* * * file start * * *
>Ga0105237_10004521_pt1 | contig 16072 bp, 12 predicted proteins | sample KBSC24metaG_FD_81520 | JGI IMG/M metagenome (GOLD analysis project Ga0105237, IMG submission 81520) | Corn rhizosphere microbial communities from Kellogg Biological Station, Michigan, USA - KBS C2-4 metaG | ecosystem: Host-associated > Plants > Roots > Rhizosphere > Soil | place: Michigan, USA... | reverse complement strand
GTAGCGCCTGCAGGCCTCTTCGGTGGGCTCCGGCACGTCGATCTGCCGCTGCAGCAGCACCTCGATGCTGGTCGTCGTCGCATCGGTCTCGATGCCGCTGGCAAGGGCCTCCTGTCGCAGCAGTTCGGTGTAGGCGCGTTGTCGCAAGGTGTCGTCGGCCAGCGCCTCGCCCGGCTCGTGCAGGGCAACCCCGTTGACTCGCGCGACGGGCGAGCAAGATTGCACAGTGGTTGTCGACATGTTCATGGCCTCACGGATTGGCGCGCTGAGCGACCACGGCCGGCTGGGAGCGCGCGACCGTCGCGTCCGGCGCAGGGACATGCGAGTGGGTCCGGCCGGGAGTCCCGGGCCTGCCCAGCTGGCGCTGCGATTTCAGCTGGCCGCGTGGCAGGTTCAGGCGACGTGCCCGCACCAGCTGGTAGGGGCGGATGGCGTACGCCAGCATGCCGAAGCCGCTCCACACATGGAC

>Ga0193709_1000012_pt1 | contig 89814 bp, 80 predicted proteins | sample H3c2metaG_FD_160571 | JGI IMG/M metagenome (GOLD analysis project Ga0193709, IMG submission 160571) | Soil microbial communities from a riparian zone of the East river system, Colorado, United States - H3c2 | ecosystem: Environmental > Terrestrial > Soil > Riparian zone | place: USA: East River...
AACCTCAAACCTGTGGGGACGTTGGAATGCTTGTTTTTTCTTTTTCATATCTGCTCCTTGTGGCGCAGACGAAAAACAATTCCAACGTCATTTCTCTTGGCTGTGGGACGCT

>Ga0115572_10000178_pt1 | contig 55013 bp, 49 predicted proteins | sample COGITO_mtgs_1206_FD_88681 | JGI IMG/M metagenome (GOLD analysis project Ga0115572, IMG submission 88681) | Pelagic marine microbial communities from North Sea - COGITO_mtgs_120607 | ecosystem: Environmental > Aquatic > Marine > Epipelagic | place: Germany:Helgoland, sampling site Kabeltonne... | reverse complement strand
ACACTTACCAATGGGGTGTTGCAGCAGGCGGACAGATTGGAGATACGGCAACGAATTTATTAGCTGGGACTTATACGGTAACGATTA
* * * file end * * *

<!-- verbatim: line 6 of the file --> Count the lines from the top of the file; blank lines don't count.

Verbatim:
ACACTTACCAATGGGGTGTTGCAGCAGGCGGACAGATTGGAGATACGGCAACGAATTTATTAGCTGGGACTTATACGGTAACGATTA